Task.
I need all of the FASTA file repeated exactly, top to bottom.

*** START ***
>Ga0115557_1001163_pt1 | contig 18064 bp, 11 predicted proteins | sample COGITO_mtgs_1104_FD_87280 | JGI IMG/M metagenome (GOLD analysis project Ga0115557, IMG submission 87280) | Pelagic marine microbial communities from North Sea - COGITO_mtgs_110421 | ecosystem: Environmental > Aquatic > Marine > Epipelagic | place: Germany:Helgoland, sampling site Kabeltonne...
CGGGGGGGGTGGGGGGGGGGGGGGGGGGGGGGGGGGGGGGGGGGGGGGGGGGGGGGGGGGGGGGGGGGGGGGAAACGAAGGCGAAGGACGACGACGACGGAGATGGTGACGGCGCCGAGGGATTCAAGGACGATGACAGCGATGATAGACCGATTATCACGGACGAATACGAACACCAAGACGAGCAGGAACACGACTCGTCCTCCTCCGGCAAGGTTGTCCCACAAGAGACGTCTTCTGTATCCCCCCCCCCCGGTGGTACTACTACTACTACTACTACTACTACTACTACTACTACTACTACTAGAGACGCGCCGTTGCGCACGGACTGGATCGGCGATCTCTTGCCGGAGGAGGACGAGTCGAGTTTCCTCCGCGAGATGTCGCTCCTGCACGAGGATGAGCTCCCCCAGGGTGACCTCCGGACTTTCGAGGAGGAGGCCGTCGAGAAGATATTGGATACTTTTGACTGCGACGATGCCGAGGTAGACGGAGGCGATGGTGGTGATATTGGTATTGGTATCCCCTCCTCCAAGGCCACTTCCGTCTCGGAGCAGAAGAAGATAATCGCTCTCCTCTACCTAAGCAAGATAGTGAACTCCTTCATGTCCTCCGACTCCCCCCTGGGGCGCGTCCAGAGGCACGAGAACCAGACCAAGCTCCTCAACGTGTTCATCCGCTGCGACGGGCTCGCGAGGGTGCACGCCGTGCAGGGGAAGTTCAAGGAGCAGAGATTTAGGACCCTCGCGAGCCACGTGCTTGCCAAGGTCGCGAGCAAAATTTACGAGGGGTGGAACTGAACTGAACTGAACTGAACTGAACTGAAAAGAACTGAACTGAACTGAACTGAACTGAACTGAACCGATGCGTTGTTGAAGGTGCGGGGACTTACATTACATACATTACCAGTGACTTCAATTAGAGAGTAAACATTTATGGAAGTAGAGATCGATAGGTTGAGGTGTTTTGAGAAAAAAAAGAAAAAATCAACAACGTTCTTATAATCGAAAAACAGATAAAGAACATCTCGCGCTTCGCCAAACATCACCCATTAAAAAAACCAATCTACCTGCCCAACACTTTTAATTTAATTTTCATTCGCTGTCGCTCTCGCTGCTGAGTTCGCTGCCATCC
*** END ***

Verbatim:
>Ga0115557_1001163_pt1 | contig 18064 bp, 11 predicted proteins | sample COGITO_mtgs_1104_FD_87280 | JGI IMG/M metagenome (GOLD analysis project Ga0115557, IMG submission 87280) | Pelagic marine microbial communities from North Sea - COGITO_mtgs_110421 | ecosystem: Environmental > Aquatic > Marine > Epipelagic | place: Germany:Helgoland, sampling site Kabeltonne...
CGGGGGGGGTGGGGGGGGGGGGGGGGGGGGGGGGGGGGGGGGGGGGGGGGGGGGGGGGGGGGGGGGGGGGGGAAACGAAGGCGAAGGACGACGACGACGGAGATGGTGACGGCGCCGAGGGATTCAAGGACGATGACAGCGATGATAGACCGATTATCACGGACGAATACGAACACCAAGACGAGCAGGAACACGACTCGTCCTCCTCCGGCAAGGTTGTCCCACAAGAGACGTCTTCTGTATCCCCCCCCCCCGGTGGTACTACTACTACTACTACTACTACTACTACTACTACTACTACTACTAGAGACGCGCCGTTGCGCACGGACTGGATCGGCGATCTCTTGCCGGAGGAGGACGAGTCGAGTTTCCTCCGCGAGATGTCGCTCCTGCACGAGGATGAGCTCCCCCAGGGTGACCTCCGGACTTTCGAGGAGGAGGCCGTCGAGAAGATATTGGATACTTTTGACTGCGACGATGCCGAGGTAGACGGAGGCGATGGTGGTGATATTGGTATTGGTATCCCCTCCTCCAAGGCCACTTCCGTCTCGGAGCAGAAGAAGATAATCGCTCTCCTCTACCTAAGCAAGATAGTGAACTCCTTCATGTCCTCCGACTCCCCCCTGGGGCGCGTCCAGAGGCACGAGAACCAGACCAAGCTCCTCAACGTGTTCATCCGCTGCGACGGGCTCGCGAGGGTGCACGCCGTGCAGGGGAAGTTCAAGGAGCAGAGATTTAGGACCCTCGCGAGCCACGTGCTTGCCAAGGTCGCGAGCAAAATTTACGAGGGGTGGAACTGAACTGAACTGAACTGAACTGAACTGAAAAGAACTGAACTGAACTGAACTGAACTGAACTGAACCGATGCGTTGTTGAAGGTGCGGGGACTTACATTACATACATTACCAGTGACTTCAATTAGAGAGTAAACATTTATGGAAGTAGAGATCGATAGGTTGAGGTGTTTTGAGAAAAAAAAGAAAAAATCAACAACGTTCTTATAATCGAAAAACAGATAAAGAACATCTCGCGCTTCGCCAAACATCACCCATTAAAAAAACCAATCTACCTGCCCAACACTTTTAATTTAATTTTCATTCGCTGTCGCTCTCGCTGCTGAGTTCGCTGCCATCC